Prophylaxis for Seizures

Anti-convulsion treatment of choice is magnesium sulfate (Refer to eclampsia section) LoE=1

Obstetrical Management

If at term deliver immediately when stable, preferably vaginal delivery

11.5.3 Eclampsia

Eclampsia is a condition peculiar to pregnancy and post-partum periods, characterized by elevated BP and tonic-clonic convulsions which are not caused by epilepsy, severe malaria, meningitis, hypoglycemia or other causes of convulsions. It is common in nonwhite nulliparous women from low socioeconomic status. Majority (50%) occur preterm. Eclampsia may occur without prior elevation of BP.

Diagnostic Criteria

  • Signs of severe pre-eclampsia (BP > 160/110mm Hg)
  • Loss of consciousness
  • Tonic-clonic seizures, coma


  • Full blood count and cross-match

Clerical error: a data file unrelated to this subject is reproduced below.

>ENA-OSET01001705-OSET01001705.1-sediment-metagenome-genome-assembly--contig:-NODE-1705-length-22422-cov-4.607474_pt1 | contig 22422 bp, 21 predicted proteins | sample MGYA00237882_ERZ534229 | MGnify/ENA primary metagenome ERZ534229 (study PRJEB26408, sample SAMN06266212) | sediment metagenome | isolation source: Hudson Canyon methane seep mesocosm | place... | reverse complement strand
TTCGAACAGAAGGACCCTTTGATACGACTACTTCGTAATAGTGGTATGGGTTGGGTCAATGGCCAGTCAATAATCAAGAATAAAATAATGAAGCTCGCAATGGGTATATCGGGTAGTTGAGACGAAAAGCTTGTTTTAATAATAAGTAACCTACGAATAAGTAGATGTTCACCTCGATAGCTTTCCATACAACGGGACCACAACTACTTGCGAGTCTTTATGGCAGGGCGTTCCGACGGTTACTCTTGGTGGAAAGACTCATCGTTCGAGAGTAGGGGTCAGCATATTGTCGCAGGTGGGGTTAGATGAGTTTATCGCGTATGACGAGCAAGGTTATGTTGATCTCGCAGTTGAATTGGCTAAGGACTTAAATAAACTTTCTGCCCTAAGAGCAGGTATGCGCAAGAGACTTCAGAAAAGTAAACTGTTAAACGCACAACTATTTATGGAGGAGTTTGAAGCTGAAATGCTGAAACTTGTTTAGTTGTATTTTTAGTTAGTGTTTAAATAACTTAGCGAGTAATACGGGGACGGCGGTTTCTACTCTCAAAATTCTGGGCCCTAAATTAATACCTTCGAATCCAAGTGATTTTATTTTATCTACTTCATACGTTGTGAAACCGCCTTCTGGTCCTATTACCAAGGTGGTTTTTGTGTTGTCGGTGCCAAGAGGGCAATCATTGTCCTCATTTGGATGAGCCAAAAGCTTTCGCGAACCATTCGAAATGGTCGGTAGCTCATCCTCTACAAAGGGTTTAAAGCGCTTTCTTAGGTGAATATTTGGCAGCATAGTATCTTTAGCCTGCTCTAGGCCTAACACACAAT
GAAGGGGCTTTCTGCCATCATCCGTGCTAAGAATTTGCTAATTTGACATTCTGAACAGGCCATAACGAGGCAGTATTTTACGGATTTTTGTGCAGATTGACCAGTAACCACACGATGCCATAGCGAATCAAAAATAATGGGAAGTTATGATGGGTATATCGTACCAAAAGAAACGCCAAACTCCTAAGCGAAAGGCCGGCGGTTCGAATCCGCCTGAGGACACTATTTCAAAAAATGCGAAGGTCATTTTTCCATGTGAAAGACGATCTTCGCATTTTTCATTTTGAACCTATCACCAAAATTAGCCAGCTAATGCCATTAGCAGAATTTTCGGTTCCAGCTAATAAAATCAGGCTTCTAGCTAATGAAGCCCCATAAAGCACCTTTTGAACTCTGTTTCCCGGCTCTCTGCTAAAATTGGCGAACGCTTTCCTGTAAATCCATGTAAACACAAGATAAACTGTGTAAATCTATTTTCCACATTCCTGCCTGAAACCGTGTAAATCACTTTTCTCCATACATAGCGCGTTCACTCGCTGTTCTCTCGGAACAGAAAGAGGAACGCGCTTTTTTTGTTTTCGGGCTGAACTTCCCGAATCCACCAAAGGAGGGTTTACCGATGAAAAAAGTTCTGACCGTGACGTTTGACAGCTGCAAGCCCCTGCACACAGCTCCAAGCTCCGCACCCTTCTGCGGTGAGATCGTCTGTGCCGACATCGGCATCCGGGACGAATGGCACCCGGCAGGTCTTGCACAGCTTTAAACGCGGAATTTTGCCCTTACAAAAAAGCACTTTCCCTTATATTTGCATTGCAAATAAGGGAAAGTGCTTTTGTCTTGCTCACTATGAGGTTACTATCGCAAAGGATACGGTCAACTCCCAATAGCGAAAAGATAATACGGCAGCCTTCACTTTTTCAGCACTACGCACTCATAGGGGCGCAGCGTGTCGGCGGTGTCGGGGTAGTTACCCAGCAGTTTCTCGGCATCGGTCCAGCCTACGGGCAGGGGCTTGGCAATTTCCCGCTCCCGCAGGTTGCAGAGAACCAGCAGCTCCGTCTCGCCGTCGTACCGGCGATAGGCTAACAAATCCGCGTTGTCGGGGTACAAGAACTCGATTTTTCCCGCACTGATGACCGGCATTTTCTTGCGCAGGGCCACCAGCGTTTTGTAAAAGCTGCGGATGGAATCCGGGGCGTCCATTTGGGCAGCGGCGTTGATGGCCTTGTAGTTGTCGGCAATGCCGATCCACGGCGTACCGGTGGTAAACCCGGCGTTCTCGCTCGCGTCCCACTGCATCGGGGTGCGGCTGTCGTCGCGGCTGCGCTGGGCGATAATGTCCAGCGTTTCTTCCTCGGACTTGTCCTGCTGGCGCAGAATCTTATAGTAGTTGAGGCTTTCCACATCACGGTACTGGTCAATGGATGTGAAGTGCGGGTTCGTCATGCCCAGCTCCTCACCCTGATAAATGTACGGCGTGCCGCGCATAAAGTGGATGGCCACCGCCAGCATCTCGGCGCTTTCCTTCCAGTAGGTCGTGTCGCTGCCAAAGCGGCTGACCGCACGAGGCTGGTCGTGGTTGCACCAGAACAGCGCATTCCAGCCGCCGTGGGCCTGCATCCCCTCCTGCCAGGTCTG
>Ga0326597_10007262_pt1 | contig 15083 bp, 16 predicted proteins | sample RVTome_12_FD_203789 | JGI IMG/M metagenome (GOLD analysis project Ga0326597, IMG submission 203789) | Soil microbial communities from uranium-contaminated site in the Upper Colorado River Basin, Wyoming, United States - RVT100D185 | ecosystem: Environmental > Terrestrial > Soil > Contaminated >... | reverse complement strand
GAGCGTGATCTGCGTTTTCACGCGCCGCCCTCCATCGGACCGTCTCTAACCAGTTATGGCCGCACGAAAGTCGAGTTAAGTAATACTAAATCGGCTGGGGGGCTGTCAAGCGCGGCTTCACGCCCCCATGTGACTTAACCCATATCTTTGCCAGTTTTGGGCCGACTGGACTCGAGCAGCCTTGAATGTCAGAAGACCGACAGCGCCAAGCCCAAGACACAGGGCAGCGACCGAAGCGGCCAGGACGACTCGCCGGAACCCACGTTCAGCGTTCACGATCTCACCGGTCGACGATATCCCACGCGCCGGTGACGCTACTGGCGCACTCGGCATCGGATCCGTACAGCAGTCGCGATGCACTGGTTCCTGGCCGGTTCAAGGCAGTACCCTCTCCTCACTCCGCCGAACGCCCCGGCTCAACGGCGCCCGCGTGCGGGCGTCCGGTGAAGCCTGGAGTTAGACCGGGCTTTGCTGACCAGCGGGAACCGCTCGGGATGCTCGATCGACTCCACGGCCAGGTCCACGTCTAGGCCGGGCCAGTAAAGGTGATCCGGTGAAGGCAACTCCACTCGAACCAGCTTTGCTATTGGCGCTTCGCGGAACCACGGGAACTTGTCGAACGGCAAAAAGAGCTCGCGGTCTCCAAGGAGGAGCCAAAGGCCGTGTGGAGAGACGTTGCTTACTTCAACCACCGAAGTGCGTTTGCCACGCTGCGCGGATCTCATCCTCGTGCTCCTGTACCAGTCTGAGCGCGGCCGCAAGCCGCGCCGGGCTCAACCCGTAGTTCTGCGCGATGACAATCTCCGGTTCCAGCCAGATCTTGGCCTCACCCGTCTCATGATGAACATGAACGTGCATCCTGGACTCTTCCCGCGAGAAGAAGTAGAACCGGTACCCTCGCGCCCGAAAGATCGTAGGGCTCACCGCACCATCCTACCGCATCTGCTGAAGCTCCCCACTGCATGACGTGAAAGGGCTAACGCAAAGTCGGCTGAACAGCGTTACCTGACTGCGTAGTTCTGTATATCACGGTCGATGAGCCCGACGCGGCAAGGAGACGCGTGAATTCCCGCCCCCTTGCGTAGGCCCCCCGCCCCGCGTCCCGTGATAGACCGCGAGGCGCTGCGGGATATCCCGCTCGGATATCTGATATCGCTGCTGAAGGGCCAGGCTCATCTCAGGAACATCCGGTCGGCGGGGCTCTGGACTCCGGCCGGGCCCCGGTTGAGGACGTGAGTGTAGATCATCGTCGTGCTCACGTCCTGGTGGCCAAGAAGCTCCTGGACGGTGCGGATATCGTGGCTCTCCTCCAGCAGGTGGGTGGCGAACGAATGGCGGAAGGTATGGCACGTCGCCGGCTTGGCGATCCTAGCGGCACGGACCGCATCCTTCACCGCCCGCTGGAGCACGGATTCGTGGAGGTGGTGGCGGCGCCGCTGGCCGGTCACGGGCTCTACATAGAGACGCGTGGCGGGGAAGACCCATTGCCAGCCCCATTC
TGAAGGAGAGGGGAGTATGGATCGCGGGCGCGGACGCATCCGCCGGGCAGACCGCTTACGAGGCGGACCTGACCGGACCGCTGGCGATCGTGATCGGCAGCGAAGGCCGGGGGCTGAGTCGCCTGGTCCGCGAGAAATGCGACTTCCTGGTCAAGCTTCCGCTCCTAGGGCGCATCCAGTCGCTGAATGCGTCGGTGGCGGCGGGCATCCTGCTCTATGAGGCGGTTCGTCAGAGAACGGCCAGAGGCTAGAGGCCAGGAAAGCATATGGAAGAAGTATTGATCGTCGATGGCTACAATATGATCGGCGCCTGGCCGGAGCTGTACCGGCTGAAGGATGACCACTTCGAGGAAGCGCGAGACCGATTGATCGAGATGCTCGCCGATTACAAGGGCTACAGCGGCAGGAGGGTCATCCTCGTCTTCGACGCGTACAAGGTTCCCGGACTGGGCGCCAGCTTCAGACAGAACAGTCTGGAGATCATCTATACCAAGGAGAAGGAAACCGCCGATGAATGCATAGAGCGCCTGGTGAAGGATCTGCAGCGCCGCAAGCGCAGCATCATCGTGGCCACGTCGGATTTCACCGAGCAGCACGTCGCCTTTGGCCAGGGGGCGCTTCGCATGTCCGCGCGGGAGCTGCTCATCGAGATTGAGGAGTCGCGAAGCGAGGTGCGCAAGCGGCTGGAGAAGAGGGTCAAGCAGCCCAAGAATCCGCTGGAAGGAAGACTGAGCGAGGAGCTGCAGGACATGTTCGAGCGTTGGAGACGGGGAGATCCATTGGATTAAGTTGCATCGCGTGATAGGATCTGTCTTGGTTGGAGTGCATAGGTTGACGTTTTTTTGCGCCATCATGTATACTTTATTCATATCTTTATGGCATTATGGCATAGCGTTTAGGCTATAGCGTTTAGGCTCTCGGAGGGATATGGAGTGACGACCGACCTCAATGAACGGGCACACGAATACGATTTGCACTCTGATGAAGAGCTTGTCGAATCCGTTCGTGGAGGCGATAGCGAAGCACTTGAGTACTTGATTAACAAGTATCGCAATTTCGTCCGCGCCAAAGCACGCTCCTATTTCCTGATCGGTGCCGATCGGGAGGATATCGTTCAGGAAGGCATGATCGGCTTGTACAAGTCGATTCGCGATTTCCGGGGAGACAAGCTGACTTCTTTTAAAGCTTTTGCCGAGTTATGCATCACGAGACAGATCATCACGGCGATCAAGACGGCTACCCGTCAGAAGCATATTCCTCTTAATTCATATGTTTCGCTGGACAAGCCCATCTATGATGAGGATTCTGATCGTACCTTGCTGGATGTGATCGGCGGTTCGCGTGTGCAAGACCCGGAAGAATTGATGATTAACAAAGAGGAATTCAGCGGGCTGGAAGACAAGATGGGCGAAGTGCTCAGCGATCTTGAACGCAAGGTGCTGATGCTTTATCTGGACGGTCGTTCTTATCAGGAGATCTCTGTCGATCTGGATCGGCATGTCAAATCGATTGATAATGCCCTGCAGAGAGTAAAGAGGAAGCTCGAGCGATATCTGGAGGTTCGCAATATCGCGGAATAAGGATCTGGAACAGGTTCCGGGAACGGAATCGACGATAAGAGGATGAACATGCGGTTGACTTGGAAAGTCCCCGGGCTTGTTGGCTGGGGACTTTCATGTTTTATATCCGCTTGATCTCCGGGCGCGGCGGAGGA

• Ultrasound
  • Urea and creatinine + electrolytes
  • Liver enzymes tests
  • 24h urine collection for proteinuria
  • Clotting profile
  • Blood smear to exclude malaria
  • Blood sugar estimation to exclude hypoglycemia.

Pharmacological Treatment

A: Magnesium Sulfate (MgSO4)

  • Loading dose 4g IV slowly using one 20mls syringe
  • Draw 8mls of 50% MgSO4
  • Add 12mls water for injection to make it 20mls of 20% of MgSO4 and
  • Give IV slowly over 5 minutes OR use two 10mls syringes
  • Draw 10mls (5gms) of 50% MgSO4 into each syringe
  • Add 1ml of:

    C: 2% lignocaine in each syringe then give deep IM into each buttock

Maintenance dose for 24hours:

Infusion of MgSO4 1g per hour (in 200–300 ml of Ringer’s Lactate), or 5g undiluted 50% of MgSOinjection (add 1ml of lignocaine 2%) apply deep intra-muscular (IM) injection into each buttock every 4hrs for about 24 hrs after delivery or the last seizure whichever come last.16

  • The infusion should only be given if patellar reflexes are present, respiration rate is ≥ 12 per minute, and urine output is >100mls in 4 hours.
  • Seizure prophylaxis should be continued for 24–48 hours post delivery

If convulsions recur within 15 minutes give;